How to Activate Users

Now you have visitors to your product, but that’s the problem. They are just visitors. You’ve found a way to get them to come to your product, but if this is all you do then they will bounce at an incredibly high rate. Your goal is to activate them. Activation is the act of getting them to take an action in your product that you are guiding them toward. Activation is not just the act of them clicking around randomly and not bouncing. Activation is when they do something that you’ve decided beforehand that they should do, something which furthers your goals. Here are some possible activation goals:

  • Email address
  • Create an account
  • Read something
  • Comment on something
  • Share something
  • Buy something
  • Fill out something
  • Watch something
  • Interact with someone
  • Friend request someone

Some of these activation goals may seem silly, while others seem relevant, but your particular goals will depend entirely upon your product. If your product is a blog that makes money from advertising then you may want to focus on numbers 1, 3, 4, or 5. If you have an email address then you can message them in the future about new articles. If they read what is already on your site they will see the quality of your journalism and want to read more. If they comment on an article then they will be more apt to come back, especially if others respond to them. If they share your article on Twitter then it will get you more readers. All of these goals lead to eyeballs that will make you more money with advertisers. A different product will have completely different goals.

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Pull Strategies for Getting More Visitors

So, you want to get new visitors to your site?

There are three fundamental ways to get traffic. No more. No less. You can pull people in, push people in, or you can use the product to get people in. These are the 3 p’s of getting traffic. What’s the difference in these methods? I’m glad you asked.

Pull
The first way to get visitors to your site is to pull them in. This is where you give them a reason to come to you. You entice them, incentivize them, and draw them to you. This book is an example of the pull methodology. You were drawn to us. We didn’t have to go find you online, but rather, you found us.

Push
As the name implies, this is a bit more aggressive than pulling. Instead of enticing people, you just go get them and push them onto your site. Someone may be wanting to watch a YouTube video, but not until they see your ad. They may want to do a Google search, but not until they see your paid result. You go out and find where they are online and you push them towards your product.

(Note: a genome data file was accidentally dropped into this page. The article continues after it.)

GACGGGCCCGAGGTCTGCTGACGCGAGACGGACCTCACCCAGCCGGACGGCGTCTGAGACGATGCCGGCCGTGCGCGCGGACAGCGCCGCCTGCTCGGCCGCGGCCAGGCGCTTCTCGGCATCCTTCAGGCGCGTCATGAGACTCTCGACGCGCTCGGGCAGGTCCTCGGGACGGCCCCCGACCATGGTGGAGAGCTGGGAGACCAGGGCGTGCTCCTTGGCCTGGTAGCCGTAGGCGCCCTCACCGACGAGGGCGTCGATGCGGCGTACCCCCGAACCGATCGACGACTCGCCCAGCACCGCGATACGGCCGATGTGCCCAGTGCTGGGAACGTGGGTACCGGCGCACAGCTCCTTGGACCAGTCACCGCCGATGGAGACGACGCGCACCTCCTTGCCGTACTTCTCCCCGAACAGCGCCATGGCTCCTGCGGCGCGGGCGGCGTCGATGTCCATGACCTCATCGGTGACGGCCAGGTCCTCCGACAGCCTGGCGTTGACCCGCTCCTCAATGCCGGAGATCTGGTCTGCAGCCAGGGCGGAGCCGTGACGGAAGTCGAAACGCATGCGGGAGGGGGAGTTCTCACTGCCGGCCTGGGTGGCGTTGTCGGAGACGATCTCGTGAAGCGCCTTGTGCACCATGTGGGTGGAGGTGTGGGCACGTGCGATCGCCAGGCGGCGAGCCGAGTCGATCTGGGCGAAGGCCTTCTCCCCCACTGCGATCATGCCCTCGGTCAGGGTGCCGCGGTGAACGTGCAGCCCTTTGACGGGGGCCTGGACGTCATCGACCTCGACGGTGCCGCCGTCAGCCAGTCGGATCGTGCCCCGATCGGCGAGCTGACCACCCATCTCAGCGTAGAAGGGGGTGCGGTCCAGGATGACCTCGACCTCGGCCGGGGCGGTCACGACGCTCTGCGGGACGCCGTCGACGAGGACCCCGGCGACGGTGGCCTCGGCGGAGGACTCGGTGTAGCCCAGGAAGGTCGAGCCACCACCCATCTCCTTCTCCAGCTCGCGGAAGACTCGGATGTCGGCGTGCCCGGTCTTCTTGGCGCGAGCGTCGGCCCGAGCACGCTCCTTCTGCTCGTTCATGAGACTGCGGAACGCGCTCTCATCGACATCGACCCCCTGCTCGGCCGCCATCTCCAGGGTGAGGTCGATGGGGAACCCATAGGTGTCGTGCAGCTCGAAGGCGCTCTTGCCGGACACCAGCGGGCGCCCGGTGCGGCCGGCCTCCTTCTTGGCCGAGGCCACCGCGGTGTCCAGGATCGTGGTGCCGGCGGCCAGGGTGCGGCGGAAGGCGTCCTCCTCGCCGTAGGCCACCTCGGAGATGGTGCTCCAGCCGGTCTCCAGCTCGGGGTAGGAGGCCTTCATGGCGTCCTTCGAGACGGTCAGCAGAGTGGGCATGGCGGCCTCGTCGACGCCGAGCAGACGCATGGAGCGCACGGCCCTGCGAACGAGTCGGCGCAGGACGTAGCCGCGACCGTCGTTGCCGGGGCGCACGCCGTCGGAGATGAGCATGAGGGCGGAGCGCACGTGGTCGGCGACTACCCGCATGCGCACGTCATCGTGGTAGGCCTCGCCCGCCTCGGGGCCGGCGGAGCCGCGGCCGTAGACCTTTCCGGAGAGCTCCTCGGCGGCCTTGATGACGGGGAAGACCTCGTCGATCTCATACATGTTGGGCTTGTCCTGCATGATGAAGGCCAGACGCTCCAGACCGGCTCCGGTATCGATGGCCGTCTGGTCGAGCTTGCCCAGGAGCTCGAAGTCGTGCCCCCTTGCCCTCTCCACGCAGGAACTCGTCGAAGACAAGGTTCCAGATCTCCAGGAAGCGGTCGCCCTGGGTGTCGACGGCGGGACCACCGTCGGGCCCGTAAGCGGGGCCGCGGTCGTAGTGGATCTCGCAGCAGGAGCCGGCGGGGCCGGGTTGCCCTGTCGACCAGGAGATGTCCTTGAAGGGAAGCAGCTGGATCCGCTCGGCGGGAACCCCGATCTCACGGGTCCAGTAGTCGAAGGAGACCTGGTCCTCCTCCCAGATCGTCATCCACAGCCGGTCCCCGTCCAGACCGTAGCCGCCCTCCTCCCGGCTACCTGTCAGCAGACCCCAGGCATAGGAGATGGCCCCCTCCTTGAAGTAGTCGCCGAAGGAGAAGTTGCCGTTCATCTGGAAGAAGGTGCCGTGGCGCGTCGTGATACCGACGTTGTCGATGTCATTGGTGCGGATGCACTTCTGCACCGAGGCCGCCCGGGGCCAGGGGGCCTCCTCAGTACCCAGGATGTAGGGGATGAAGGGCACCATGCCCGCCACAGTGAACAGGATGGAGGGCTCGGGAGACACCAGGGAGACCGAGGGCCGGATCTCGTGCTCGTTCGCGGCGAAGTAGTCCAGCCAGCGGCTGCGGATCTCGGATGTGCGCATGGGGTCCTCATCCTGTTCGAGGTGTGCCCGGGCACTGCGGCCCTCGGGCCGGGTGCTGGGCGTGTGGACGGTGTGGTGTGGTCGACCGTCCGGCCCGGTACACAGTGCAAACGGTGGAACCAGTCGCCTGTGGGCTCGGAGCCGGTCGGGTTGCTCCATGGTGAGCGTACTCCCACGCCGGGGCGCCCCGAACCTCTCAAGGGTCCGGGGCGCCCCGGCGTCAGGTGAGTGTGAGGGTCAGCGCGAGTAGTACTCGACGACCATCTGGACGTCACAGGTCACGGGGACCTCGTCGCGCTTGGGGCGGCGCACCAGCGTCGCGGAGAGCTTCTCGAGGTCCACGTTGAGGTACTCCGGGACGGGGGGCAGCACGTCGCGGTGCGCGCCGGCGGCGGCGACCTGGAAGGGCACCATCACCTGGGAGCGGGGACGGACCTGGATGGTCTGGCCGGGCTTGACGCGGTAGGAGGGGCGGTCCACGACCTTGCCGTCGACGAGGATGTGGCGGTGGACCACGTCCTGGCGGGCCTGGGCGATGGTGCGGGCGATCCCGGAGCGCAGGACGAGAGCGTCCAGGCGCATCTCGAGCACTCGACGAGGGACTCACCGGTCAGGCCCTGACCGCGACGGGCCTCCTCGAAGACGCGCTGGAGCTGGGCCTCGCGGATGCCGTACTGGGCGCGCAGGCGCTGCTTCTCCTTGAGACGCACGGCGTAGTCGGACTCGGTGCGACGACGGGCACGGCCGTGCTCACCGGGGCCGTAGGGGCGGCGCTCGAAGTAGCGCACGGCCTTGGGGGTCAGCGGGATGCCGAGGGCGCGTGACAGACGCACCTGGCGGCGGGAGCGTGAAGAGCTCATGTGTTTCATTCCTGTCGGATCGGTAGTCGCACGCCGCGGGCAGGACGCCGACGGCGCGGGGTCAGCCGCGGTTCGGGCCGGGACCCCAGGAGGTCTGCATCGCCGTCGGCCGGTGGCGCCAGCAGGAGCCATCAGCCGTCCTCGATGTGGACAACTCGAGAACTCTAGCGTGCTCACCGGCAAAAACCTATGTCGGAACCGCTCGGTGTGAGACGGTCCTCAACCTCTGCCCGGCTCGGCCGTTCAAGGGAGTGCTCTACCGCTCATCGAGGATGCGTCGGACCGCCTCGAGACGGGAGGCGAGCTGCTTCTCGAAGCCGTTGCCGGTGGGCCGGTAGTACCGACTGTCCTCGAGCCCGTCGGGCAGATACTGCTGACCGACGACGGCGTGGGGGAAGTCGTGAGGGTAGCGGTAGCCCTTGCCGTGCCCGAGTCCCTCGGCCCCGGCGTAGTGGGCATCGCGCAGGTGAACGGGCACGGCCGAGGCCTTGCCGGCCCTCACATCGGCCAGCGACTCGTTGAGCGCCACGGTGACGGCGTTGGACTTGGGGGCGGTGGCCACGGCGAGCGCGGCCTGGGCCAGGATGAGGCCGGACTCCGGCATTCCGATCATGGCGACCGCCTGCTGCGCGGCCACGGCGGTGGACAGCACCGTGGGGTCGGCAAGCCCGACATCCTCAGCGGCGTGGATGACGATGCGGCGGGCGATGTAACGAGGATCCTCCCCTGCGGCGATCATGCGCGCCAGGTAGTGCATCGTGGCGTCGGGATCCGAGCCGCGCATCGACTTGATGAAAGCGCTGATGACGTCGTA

Product
The third way that traffic can end up on your site is through the product itself. If you’ve ever invited your friends to a new social network, then you understand how a product can be used to get new traffic. Everyone that uses the product gets more people to use the product.

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Push Strategies for Getting More Visitors

A push strategy usually involves interrupting the content that is being consumed.

You aren’t the tweet they want to read, but instead, you’re the tweet ad that they read on their stream. You aren’t the YouTube video they want to watch, but you are the pre-roll ad that they watch to get to the content they were after in the first place.

Pull is analogous to Hansel and Gretel. The sweets lure the children into the house on their own accord. Push is analogous to the Three Little Pigs. The wolf just huffs and puffs and breaks into their homes. You can pull them into your world, or you can push yourself into their world. That’s the main difference between pull and push tactics for getting visitors.

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Get the Word Out With Public Relations

You’ve launched an amazing product or service. Now what? Now, you need to get the word out.

But you’re on a budget and can’t afford the $10K a month to hire a fancy agency and put out press releases. That’s fine. You’re better off executing you’re on strategy or hiring a really awesome consultant.

When done well, good PR can be much more effective and less expensive than advertising. For cost-conscious businesses, ROI is crucial. Every penny spent on marketing should generate revenue. PR is no different. Here are the steps you should take to form a successful strategy for your business:

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How to Tell Your Brand’s Story

Human-to-human connections are the heart and soul of business. At the end of the day, you’re dealing with people — your company is solving problems, alleviating pain points, and providing delightful customer experiences. Revenue is something that happens as a byproduct of a sound business model and a positive customer experience.

Storytelling is a powerful technique for building relationships. It’s an age-old concept that brings people together and keeps them engaged. It doesn’t matter where in the world you’re based or how much funding your startup has.

Good stories give big voices to small ventures. That’s why it’s mission-critical that companies take the time up front to fully develop their approaches to storytelling.

Storytelling and marketing go hand-in-hand. Just think about it. Whether you’re producing infographics, writing copy for a Facebook ad, or writing a free online guide (like this one), you need to capture your audience’s attention.

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